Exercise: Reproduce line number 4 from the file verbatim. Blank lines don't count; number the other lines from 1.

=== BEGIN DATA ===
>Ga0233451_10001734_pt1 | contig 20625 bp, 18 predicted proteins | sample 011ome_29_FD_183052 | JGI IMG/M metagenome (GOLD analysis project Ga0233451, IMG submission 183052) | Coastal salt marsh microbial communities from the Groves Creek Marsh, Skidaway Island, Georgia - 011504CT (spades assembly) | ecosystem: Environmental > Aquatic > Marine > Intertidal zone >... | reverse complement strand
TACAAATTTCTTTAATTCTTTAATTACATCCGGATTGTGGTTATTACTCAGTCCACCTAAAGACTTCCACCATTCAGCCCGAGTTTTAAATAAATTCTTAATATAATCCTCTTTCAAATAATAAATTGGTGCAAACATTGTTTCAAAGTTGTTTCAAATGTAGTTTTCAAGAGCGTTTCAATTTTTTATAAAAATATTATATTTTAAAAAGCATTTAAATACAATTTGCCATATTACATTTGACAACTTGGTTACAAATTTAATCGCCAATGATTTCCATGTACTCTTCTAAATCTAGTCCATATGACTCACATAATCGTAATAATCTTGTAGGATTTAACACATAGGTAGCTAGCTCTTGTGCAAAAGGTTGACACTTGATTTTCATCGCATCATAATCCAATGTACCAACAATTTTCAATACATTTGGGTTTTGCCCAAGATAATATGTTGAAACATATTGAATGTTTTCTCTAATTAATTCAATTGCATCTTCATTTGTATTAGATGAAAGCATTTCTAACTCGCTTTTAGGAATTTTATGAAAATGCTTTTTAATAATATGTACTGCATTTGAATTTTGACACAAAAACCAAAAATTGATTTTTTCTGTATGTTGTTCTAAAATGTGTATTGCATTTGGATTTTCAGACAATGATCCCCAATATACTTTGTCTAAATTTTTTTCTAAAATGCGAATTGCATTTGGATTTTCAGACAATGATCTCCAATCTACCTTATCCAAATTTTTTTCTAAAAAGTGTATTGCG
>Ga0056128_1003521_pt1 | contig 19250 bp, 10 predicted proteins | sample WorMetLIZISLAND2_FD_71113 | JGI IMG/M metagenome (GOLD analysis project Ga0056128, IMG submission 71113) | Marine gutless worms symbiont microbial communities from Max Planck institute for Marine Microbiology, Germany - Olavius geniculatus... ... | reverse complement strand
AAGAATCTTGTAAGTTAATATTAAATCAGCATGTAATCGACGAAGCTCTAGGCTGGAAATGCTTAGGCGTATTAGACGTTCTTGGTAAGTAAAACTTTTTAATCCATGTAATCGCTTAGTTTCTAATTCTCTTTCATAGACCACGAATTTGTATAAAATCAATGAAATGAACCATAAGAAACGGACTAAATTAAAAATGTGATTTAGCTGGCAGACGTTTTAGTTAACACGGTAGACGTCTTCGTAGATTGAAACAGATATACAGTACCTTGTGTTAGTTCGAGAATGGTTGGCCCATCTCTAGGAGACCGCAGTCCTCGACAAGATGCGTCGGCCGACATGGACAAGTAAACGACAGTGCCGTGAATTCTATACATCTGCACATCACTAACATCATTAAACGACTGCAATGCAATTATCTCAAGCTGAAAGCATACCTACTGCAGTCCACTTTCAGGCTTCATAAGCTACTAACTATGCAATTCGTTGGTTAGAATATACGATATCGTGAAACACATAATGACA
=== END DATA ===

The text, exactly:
AAGAATCTTGTAAGTTAATATTAAATCAGCATGTAATCGACGAAGCTCTAGGCTGGAAATGCTTAGGCGTATTAGACGTTCTTGGTAAGTAAAACTTTTTAATCCATGTAATCGCTTAGTTTCTAATTCTCTTTCATAGACCACGAATTTGTATAAAATCAATGAAATGAACCATAAGAAACGGACTAAATTAAAAATGTGATTTAGCTGGCAGACGTTTTAGTTAACACGGTAGACGTCTTCGTAGATTGAAACAGATATACAGTACCTTGTGTTAGTTCGAGAATGGTTGGCCCATCTCTAGGAGACCGCAGTCCTCGACAAGATGCGTCGGCCGACATGGACAAGTAAACGACAGTGCCGTGAATTCTATACATCTGCACATCACTAACATCATTAAACGACTGCAATGCAATTATCTCAAGCTGAAAGCATACCTACTGCAGTCCACTTTCAGGCTTCATAAGCTACTAACTATGCAATTCGTTGGTTAGAATATACGATATCGTGAAACACATAATGACA